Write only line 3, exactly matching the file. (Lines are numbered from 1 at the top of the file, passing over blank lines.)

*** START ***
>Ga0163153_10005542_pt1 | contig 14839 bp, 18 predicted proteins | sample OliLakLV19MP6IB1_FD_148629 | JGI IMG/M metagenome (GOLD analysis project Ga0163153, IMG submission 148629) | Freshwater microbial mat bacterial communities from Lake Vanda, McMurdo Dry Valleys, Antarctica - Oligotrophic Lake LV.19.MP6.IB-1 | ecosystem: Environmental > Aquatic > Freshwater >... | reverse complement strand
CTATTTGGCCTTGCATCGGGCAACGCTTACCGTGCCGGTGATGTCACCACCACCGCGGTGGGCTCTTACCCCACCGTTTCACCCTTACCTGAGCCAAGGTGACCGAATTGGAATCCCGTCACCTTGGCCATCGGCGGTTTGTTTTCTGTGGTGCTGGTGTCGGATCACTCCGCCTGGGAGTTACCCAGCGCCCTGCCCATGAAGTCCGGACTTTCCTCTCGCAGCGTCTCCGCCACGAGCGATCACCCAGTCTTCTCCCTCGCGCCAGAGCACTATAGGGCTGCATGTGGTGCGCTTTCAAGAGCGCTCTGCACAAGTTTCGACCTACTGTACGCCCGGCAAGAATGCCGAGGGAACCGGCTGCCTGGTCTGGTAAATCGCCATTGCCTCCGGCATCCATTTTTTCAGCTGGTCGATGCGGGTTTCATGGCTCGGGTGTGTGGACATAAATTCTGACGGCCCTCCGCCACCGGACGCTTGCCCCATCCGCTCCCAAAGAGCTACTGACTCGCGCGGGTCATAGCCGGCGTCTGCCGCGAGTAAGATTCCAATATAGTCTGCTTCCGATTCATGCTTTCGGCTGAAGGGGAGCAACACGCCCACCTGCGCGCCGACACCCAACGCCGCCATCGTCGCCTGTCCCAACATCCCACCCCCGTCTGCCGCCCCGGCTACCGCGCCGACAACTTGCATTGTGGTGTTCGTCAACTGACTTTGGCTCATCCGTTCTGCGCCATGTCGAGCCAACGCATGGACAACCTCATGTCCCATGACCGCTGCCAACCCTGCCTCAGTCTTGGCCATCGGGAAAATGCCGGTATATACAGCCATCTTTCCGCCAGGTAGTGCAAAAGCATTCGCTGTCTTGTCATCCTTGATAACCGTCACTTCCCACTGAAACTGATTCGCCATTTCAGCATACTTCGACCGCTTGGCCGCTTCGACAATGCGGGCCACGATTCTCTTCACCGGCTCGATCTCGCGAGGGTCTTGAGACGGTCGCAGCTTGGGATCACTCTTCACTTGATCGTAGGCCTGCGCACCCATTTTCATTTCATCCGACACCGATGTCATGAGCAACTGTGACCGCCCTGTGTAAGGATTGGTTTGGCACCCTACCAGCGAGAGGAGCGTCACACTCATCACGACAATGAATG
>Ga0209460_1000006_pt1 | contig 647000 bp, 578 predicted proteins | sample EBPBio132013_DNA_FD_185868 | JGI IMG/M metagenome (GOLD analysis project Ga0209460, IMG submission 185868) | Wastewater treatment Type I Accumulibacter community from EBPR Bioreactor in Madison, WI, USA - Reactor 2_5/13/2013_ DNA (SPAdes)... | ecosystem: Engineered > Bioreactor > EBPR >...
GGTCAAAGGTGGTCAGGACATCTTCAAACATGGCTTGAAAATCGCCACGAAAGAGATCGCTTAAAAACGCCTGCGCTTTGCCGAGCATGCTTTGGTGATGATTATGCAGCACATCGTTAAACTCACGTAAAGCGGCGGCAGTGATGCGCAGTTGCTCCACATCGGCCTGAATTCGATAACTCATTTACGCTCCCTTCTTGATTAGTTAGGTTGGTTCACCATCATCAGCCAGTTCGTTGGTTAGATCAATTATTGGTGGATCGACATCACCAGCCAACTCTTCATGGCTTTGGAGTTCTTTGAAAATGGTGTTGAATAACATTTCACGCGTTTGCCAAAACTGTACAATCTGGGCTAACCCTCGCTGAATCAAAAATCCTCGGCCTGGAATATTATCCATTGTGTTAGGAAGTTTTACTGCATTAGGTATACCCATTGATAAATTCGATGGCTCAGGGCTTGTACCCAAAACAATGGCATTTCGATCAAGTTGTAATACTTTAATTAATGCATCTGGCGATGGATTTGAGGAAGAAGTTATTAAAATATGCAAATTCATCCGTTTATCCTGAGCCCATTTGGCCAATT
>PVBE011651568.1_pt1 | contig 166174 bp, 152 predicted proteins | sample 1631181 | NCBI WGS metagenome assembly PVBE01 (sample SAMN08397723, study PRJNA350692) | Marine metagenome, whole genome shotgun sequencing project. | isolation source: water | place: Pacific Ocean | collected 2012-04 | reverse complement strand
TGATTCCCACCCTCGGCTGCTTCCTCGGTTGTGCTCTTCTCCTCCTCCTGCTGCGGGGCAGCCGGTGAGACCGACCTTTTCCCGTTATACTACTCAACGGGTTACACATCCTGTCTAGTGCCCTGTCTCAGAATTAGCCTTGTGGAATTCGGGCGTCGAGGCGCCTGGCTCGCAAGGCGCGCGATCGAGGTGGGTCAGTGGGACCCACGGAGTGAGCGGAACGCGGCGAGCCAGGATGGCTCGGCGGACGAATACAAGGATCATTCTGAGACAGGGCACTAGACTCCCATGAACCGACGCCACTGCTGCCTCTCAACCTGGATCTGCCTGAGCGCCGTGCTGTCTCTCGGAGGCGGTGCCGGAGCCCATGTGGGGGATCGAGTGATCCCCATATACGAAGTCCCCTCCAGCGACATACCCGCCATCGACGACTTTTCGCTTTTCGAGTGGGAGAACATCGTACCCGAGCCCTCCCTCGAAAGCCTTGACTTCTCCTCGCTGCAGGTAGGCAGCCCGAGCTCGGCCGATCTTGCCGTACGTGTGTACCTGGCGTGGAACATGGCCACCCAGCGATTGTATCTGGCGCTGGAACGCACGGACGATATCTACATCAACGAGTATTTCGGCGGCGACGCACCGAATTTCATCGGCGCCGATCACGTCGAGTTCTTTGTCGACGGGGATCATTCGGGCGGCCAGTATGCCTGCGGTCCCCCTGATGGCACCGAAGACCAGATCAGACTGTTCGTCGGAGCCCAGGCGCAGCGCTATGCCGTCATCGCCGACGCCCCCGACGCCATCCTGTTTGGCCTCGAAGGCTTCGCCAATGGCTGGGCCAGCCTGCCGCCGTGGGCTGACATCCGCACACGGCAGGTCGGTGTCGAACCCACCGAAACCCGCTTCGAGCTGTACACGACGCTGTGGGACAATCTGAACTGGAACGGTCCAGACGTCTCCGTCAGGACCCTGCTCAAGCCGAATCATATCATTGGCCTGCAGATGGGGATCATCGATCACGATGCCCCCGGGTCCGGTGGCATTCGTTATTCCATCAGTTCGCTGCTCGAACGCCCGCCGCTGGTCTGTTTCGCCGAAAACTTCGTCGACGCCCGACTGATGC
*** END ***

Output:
>Ga0209460_1000006_pt1 | contig 647000 bp, 578 predicted proteins | sample EBPBio132013_DNA_FD_185868 | JGI IMG/M metagenome (GOLD analysis project Ga0209460, IMG submission 185868) | Wastewater treatment Type I Accumulibacter community from EBPR Bioreactor in Madison, WI, USA - Reactor 2_5/13/2013_ DNA (SPAdes)... | ecosystem: Engineered > Bioreactor > EBPR >...